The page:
The conference was organized by UNECE, the Ministry of Natural Resources and Environment and the Ministry of Energy of the Russian Federation, the Russian State Commission of Mineral Reserves (GKZ) and the Moscow State Institute of International Relations (MGIMO) University and sponsored by the Russian coal company Karakan Invest.

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Development

Vietnam’s Coastline Urgently Needs New Resilience Development Strategy

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The coastline of Vietnam is increasingly exposed to natural disasters, resulting in significant human and economic losses, but current risk management measures prove inadequate. A new resilience development strategy is urgently needed ─ otherwise, additional economic growth over the next decade in the range of billions of dollars could be wiped away by natural shocks, according to a new report by the World Bank.

The ongoing devastating storms and floods that battered the central part of Vietnam are the latest evidence of a worrying trend that natural risks, which have already been substantial, are intensifying due to rapid urbanization, economic development, and climate change. Resilient Shores, a report jointly developed by the government of Vietnam, the World Bank, and the Global Facility for Disaster Reduction and Recovery released today, provides some sobering statistics on how vulnerable the coastline is and who and what are most impacted.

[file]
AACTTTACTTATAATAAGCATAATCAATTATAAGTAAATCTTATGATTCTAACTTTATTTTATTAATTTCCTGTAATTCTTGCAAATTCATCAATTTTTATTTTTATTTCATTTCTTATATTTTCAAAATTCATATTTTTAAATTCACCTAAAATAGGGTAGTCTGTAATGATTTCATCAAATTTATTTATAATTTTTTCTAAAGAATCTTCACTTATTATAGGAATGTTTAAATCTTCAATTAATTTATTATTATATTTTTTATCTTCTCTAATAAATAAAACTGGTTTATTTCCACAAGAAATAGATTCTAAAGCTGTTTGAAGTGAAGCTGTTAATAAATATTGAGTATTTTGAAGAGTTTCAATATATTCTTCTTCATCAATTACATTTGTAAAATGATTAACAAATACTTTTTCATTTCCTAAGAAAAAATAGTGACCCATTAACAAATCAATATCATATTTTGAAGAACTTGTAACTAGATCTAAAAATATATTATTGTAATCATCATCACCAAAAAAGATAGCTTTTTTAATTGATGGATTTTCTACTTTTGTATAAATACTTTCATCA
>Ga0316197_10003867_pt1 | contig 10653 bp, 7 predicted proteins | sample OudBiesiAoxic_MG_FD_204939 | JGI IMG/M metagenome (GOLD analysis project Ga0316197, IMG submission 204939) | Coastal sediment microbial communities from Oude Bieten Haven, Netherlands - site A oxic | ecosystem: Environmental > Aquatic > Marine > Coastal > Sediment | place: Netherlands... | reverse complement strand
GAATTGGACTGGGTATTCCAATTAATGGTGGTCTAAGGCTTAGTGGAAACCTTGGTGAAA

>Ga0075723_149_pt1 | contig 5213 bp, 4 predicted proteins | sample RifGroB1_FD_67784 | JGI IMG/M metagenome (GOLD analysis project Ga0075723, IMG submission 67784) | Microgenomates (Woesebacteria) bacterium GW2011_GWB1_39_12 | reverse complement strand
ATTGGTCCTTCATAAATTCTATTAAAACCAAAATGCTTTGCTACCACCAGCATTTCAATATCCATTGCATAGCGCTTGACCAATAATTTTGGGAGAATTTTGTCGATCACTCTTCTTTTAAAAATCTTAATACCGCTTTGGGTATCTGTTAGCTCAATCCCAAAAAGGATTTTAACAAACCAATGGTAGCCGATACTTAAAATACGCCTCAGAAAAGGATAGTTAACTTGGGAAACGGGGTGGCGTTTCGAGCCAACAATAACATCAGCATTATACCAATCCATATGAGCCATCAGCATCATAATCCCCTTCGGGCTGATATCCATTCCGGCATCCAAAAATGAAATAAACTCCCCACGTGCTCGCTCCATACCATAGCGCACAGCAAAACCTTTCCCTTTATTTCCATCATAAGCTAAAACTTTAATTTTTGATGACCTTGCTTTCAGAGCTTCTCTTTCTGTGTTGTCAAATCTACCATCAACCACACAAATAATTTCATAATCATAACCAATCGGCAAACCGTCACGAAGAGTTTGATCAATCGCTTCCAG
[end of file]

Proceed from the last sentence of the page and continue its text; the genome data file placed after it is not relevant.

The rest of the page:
To ensure the sustainable development of Vietnam’s coastal zones, we cannot ignore the challenges of natural shocks and climate change. To secure prosperity, we must invest in resilience,” said Tran Quang Hoai, Director General, Vietnam Disaster Management Authority, Vietnam’s Ministry of Agriculture and Rural Development.

The report estimates that 12 million people in coastal provinces are exposed to the threat of intense flooding and over 35 percent of settlements are located on eroding coastlines. Each year, an average of $852 million – or 0.5 percent of GDP – and 316,000 jobs in key economic sectors are at risk from riverine and coastal flooding.